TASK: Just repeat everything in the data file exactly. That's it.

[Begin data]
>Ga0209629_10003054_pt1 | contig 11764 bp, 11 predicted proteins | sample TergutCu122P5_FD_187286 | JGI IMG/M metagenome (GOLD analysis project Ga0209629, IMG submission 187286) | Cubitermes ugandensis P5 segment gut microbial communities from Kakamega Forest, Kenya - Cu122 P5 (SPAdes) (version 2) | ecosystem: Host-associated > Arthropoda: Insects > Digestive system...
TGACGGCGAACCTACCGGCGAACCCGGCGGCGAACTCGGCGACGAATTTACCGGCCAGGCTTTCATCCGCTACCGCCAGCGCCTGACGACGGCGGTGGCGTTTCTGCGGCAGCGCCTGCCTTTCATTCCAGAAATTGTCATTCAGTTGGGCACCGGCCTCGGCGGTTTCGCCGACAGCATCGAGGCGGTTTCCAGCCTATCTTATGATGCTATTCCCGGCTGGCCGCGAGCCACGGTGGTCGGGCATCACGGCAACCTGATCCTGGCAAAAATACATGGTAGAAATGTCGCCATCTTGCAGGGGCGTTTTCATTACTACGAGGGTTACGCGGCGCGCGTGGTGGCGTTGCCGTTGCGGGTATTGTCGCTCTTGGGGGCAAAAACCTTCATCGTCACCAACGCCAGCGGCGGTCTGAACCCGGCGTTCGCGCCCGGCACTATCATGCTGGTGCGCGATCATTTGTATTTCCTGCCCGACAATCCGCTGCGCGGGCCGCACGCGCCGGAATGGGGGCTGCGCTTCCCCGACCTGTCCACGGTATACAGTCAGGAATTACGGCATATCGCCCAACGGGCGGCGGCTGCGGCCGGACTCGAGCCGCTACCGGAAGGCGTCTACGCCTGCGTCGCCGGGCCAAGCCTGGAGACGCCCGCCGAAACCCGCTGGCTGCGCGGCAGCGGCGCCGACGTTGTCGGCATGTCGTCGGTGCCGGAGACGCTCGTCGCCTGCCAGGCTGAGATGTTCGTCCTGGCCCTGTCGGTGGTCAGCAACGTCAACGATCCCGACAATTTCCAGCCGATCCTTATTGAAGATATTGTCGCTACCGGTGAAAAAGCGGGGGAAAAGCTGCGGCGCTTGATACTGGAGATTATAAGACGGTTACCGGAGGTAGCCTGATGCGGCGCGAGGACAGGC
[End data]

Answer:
>Ga0209629_10003054_pt1 | contig 11764 bp, 11 predicted proteins | sample TergutCu122P5_FD_187286 | JGI IMG/M metagenome (GOLD analysis project Ga0209629, IMG submission 187286) | Cubitermes ugandensis P5 segment gut microbial communities from Kakamega Forest, Kenya - Cu122 P5 (SPAdes) (version 2) | ecosystem: Host-associated > Arthropoda: Insects > Digestive system...
TGACGGCGAACCTACCGGCGAACCCGGCGGCGAACTCGGCGACGAATTTACCGGCCAGGCTTTCATCCGCTACCGCCAGCGCCTGACGACGGCGGTGGCGTTTCTGCGGCAGCGCCTGCCTTTCATTCCAGAAATTGTCATTCAGTTGGGCACCGGCCTCGGCGGTTTCGCCGACAGCATCGAGGCGGTTTCCAGCCTATCTTATGATGCTATTCCCGGCTGGCCGCGAGCCACGGTGGTCGGGCATCACGGCAACCTGATCCTGGCAAAAATACATGGTAGAAATGTCGCCATCTTGCAGGGGCGTTTTCATTACTACGAGGGTTACGCGGCGCGCGTGGTGGCGTTGCCGTTGCGGGTATTGTCGCTCTTGGGGGCAAAAACCTTCATCGTCACCAACGCCAGCGGCGGTCTGAACCCGGCGTTCGCGCCCGGCACTATCATGCTGGTGCGCGATCATTTGTATTTCCTGCCCGACAATCCGCTGCGCGGGCCGCACGCGCCGGAATGGGGGCTGCGCTTCCCCGACCTGTCCACGGTATACAGTCAGGAATTACGGCATATCGCCCAACGGGCGGCGGCTGCGGCCGGACTCGAGCCGCTACCGGAAGGCGTCTACGCCTGCGTCGCCGGGCCAAGCCTGGAGACGCCCGCCGAAACCCGCTGGCTGCGCGGCAGCGGCGCCGACGTTGTCGGCATGTCGTCGGTGCCGGAGACGCTCGTCGCCTGCCAGGCTGAGATGTTCGTCCTGGCCCTGTCGGTGGTCAGCAACGTCAACGATCCCGACAATTTCCAGCCGATCCTTATTGAAGATATTGTCGCTACCGGTGAAAAAGCGGGGGAAAAGCTGCGGCGCTTGATACTGGAGATTATAAGACGGTTACCGGAGGTAGCCTGATGCGGCGCGAGGACAGGC